Middle East & North Africa

Published at 10:55 30 Sep 2019 by . Last edited 11:59 30 Sep 2019.

LNG imports by countries in the Middle East and North Africa (MENA) remained weak in August, declining y/y by 0.26 Mt, but the pace of declines will ease from September onwards. Overall exports from the region rose only marginally y/y in August, as Egyptian exports were flat due to a combination of slower-than-expected production gains and strong summer demand. We expect Egyptian loadings to rise from October after new fields started up in September, although Egas may be struggling to find buyers willing to pay prices it finds acceptable.  

The MENA region imported 1.11 Mt in August, which was lower by 0.26 Mt y/y. The decline was once again entirely due to the loss of Egyptian imports, which stood at 0.34 Mt in August 2018, but this base effect has almost run its course as Egypt received its last cargo in September 2018. Kuwait registered the second y/y increase, up by 0.17 Mt to 0.71 Mt, amid strong gas demand from the power sector to meet peak cooling demand. Jordanian imports were lower by 0.10 Mt y/y while volumes arriving in the UAE and Israel were unchanged y/y.

The Egyptian base effects will fade from here, but we expect September LNG imports by MENA countries to fall below 1 Mt because of a seasonal easing in demand. Across Q4 19 we forecast imports of 1.20 Mt, which is lower y/y by 0.15 Mt, a much slower rate of decline than in any of the previous nine quarters as Egypt is no longer weighing on the total.

Egyptian exports yet to accelerate

LNG exports from the MENA region totalled 9.40 Mt, slightly higher y/y (+0.08 Mt). The biggest y/y change was a 0.43 Mt rebound in Algerian exports to 1.00 Mt. In August 2018, Algeria boosted pipeline exports to Europe at the expense of LNG exports as Europe tried to narrow a y/y storage deficit. This year the opposite is true—European storage is nearly full, leading to lower Algerian pipeline flows that are leaving more gas available to export as LNG. The belated start-up of the Touat project at the start of September will provide a further boost, but overall Algerian production remains on a declining trend.

Egypt exported 0.20 Mt in August, which was flat y/y but below our earlier expectations (0.4 Mt), after Egas withdrew a tender for three August-loading cargoes. September is also likely to be low, based on Egas cancelling another three-cargo tender for the month. Egas has offered six cargoes for loading over October and the start of November, suggesting a rising surplus available for export, although there are reports not all cargoes were awarded due to low bids.

Egyptian exports have come in below expectations in Q3 19 due to slower-than-expected production gains and strong domestic demand over the last two months. Egyptian production reached 7 bcf/d in early September as the Zohr field hit 2.7 bcf/d, but delays to the start-up of new Zohr phases meant this was the first significant sequential gain since February when total production first reached 6.8 bcf/d. Further increases will come from the start-up of the 0.5 bcf/d Baltim South West Field and the 0.9 bcf/d Raven field during September, at initial rates of 0.1 bcf/d and 0.35 bcf/d respectively. Zohr production is also due to rise above 3 bcf/d by year-end. We expect the return of incremental production growth and the seasonal decline in demand to result in Egypt exporting 1.5 Mt of LNG over Q4 19, although this depends somewhat on buyers bidding at prices Egas finds acceptable.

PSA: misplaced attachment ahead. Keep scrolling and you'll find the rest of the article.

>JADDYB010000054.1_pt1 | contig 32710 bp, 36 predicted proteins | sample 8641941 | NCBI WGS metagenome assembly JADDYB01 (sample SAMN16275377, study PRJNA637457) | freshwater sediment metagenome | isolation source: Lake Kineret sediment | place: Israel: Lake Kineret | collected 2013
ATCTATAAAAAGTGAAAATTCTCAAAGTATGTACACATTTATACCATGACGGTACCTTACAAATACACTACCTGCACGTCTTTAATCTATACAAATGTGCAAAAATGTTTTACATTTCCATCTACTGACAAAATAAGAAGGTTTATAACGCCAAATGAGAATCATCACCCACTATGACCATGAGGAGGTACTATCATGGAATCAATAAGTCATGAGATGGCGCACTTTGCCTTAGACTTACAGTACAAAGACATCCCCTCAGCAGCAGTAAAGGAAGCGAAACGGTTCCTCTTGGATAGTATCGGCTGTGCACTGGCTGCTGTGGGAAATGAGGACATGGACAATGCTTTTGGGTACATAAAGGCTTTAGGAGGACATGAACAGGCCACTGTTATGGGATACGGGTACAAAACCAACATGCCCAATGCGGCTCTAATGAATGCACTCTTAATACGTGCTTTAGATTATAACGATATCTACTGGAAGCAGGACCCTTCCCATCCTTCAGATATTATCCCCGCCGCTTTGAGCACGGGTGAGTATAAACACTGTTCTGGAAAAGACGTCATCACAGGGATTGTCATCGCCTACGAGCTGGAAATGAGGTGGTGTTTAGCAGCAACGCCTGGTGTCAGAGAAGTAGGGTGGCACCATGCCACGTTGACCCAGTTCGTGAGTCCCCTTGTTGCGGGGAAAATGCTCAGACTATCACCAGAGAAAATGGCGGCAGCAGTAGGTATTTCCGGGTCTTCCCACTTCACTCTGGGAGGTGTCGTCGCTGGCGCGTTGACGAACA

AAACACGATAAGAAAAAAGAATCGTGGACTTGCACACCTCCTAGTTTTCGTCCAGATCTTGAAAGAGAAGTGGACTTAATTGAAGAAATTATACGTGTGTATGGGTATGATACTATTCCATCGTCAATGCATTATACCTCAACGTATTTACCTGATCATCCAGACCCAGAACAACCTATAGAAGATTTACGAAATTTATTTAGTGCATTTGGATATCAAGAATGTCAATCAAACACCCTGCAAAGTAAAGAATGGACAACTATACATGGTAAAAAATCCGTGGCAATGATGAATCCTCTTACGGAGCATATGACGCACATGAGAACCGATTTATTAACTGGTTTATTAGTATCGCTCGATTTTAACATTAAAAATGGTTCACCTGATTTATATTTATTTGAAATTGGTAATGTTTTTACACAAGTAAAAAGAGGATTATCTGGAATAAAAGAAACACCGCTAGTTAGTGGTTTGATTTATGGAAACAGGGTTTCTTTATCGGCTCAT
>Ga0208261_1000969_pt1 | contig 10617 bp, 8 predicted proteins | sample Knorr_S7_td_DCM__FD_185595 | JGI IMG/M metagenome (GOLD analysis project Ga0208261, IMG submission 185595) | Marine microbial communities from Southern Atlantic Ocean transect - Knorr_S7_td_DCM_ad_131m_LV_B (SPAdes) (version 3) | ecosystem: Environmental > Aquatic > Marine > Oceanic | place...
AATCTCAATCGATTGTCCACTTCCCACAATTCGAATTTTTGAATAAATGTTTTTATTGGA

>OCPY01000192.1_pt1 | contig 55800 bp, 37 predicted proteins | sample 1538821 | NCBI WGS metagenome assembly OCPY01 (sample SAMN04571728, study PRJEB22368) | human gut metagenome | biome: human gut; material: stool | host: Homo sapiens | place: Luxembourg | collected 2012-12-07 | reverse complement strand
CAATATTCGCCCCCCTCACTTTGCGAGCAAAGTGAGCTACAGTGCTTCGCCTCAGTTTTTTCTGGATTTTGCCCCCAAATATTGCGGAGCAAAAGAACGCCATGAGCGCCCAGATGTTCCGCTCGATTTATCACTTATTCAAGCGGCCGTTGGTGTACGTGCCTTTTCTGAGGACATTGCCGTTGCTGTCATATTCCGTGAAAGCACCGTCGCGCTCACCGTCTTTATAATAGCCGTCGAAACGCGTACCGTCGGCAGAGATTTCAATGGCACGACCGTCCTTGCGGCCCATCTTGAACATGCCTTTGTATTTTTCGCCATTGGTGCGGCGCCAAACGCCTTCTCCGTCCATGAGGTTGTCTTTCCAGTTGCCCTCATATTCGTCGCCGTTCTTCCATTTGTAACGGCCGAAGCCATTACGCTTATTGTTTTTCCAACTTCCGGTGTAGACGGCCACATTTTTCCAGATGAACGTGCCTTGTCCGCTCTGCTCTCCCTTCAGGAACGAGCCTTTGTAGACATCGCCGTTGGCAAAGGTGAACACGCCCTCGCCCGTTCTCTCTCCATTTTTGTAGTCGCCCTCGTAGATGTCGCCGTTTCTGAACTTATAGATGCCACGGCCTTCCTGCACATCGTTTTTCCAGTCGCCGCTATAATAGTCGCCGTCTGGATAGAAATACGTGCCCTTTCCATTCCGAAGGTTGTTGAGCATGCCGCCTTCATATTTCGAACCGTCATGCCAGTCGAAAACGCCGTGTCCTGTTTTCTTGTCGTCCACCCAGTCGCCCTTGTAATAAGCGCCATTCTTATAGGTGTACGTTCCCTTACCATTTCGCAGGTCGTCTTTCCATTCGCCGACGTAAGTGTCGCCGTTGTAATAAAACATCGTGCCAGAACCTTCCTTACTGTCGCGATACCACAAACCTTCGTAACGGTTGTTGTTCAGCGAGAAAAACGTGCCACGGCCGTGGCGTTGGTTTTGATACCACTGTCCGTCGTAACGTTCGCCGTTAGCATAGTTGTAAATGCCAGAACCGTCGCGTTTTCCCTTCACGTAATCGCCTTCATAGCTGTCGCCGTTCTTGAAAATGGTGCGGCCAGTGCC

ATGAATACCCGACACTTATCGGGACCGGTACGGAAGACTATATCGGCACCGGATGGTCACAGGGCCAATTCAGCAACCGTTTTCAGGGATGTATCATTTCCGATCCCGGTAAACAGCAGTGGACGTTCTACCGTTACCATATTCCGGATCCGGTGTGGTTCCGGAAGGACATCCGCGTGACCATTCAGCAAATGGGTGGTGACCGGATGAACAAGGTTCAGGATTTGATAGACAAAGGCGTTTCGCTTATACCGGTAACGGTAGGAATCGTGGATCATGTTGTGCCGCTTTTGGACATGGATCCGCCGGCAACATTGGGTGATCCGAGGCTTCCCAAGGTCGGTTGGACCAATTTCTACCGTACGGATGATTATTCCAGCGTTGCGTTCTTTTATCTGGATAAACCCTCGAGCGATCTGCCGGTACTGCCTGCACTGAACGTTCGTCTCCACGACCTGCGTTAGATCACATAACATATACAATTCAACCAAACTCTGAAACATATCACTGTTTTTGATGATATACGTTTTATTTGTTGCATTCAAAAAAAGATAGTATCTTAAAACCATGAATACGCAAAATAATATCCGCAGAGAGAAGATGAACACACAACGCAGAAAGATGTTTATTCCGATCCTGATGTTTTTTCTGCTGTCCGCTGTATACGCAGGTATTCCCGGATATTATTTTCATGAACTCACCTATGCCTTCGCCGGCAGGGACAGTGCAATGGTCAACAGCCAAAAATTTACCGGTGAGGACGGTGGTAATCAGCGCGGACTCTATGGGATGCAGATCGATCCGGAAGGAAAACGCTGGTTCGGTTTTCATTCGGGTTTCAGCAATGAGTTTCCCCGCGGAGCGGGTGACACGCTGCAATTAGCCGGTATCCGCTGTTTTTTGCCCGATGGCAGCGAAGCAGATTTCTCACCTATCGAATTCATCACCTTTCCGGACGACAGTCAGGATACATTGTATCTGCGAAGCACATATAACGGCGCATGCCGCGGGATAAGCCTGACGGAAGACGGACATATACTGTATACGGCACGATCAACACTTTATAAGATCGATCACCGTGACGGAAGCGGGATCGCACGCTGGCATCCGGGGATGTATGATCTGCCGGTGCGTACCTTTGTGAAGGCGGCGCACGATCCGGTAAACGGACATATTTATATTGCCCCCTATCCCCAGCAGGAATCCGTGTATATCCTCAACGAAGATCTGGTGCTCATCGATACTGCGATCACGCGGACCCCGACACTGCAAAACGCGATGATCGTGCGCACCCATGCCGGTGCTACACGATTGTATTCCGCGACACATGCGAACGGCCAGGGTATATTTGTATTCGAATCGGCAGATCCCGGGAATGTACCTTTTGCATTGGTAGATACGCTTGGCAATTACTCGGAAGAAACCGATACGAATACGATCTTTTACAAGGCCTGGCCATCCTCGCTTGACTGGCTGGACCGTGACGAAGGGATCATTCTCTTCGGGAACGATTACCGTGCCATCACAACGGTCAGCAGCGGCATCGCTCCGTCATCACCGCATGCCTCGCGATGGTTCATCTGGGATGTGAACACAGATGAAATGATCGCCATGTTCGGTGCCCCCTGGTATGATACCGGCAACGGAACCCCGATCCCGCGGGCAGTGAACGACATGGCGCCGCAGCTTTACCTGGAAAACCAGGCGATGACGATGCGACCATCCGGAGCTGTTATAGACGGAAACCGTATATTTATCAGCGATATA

Qatari expansion remains on track

Looking further ahead, Qatar’s 33 Mtpa expansion of LNG export capacity is continuing to move ahead. Qatar is currently shortlisting potential international partners and expects to announce the results of this process in Q1 20. Qatar has made it clear it is looking for partners that will bring ‘added value’ to the project, but that it does not need a partner to complete the expansion project. Indeed, the Qataris plan to award the remaining engineering and construction contracts by the end of 2019. While we expect a formal FID to be issued once a decision has been made on any partnership—which suggests an FID on the project in Q2 20 rather than the earlier timeline of end-2019—the award of contracts this year will keep the project on track to come online around 2024.

Qatar faces a challenge finding buyers for this 33 Mtpa of new LNG and the 35 Mtpa of existing LNG contracts that are due to expire by 2025. Still, it has taken merchant risk on its expansions before. Qatar has been developing relationships with new buyers such as Bangladesh—1.16 Mt of Qatari LNG departed for Bangladesh over January-May according to customs data—and has a portfolio of regas capacity in Northwest Europe, and uses that capacity to absorb uncontracted volumes when Asian demand wanes. It was reported this month that Qatar has contracted all of the capacity at Belgium’s Zeebrugge regassification terminal out to 2044.

Fig 1: Egyptian gas production, bcf/d Fig 2: Qatari LNG exports to Bangladesh, Mt
Source: CAPMAS, Energy Aspects Source: Qatari customs, Energy Aspects

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